Atheroprotective Actions of Oxytocin in Human Macrophages: Reduced Lipid Accumulation under Inflammatory Conditions
Ariel Karten1, Lora J. Kasselman2, Heather A. Renna2, Eric Lam3, Daniel S. Glass2, Nicholas A. Vernice2, Joshua DeLeon2, Allison B. Reiss2. 1Montefiore, Flushing, New York, United States, 2NYU Winthrop, Mineola, New York, United States, 3NYCOM at NYIT, Glen Head, New York, United States
Purpose of Study Oxytocin (OT) is a neuropeptide hormone secreted by the posterior pituitary gland physiologically associated with parturition, lactation, and other reproductive functions, and psychologically associated with affiliative behavior and anxiolytic effects. Deficits in OT action have been observed in patients with a variety of behavioral and mood disorders, and OT plasma levels correlate with increased cardiovascular disease (CVD) risk in such patients. Recent research reveals a wider systemic role for OT in modulation of inflammatory processes and development of atherosclerotic plaque. This study investigated the effects of OT on cholesterol transport and lipid uptake in THP-1 human macrophages, a pertinent model of atherosclerosis.
Methods Used THP-1 differentiated macrophages were untreated or treated with the pro-inflammatory activator lipopolysaccharide (LPS), 100 pM OT, or 1,10,100, 1000 pM OT + 100 ng LPS for 18-24 hours. Intracellular RNA was isolated using Trizol reagent and changes in cholesterol transporter gene expression levels were analyzed by real time quantitative PCR (RT-qPCR). Changes in protein expression were evaluated on extracts from whole cell lysates by Western blot. Oxidized LDL uptake and cellular cholesterol efflux capacity were measured with a quantitative fluorimetric assay.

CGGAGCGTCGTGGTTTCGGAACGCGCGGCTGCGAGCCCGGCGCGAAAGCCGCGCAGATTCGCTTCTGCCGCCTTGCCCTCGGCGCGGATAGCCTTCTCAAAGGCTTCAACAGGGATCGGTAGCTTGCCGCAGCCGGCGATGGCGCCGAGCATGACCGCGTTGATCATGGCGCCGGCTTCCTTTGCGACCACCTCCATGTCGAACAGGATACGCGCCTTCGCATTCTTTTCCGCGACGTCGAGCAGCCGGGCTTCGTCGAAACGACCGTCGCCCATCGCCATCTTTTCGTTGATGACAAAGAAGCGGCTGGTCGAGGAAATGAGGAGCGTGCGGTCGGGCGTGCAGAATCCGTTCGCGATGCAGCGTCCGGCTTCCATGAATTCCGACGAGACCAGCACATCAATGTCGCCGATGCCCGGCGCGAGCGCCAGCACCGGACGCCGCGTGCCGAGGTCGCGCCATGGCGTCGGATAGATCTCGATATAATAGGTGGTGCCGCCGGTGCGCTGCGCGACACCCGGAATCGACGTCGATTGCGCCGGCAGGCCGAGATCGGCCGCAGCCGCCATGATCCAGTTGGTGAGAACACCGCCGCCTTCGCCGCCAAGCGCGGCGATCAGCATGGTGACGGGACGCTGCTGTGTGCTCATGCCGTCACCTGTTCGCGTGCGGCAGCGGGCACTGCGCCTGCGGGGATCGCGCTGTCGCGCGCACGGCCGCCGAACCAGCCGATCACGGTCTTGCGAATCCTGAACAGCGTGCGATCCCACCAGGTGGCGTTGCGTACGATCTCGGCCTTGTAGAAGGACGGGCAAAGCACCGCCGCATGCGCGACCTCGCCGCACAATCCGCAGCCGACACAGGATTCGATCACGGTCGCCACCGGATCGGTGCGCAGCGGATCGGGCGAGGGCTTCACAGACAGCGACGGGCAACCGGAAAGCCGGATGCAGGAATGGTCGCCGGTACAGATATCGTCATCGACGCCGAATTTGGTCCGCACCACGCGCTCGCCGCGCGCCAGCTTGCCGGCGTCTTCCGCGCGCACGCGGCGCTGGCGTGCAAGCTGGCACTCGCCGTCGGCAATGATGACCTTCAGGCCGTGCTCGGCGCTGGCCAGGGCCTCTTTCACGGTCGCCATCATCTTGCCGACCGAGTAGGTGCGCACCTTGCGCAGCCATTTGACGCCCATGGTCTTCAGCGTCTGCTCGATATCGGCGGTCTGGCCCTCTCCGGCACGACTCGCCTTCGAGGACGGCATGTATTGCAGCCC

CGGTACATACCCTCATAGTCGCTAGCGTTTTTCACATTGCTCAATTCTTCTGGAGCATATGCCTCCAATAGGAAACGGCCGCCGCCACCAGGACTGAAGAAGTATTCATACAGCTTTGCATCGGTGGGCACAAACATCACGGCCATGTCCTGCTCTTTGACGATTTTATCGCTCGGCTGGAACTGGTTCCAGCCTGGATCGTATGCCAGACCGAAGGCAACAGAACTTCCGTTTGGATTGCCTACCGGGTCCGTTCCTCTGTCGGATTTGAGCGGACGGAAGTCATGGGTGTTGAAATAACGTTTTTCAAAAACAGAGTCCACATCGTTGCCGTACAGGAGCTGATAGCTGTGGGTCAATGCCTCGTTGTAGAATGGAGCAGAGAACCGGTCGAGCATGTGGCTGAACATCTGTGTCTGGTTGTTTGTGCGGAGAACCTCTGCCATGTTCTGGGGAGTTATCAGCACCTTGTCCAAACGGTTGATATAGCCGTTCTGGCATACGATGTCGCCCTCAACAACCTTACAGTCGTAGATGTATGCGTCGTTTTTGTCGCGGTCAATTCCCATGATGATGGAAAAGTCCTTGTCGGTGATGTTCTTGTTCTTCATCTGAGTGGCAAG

Summary of Results In THP-1 macrophages, RT-qPCR revealed a significant increase in mRNA for the atheroprotective cholesterol export protein ATP binding cassette transporter (ABC)G1 upon OT treatment compared to LPS alone (p=0.0081), with Western blot confirming increased ABCG1 protein. Oxidized LDL uptake showed a significantly lower fluorescent value in OT-treated cells versus LPS alone (p<0.0001). While not statistically significant, (p=0.06), cholesterol efflux capacity increased with OT.
Conclusions OT is an endogenous peptide that can mitigate pro-atherogenic effects of the inflammatory environment incited by LPS exposure in THP-1 human macrophages. These findings support the hypothesis that OT has the potential to reduce pro-atherogenic arterial lipid accumulation in patients with heightened CVD risk, an effect that may be amplified in persons with low plasma OT.
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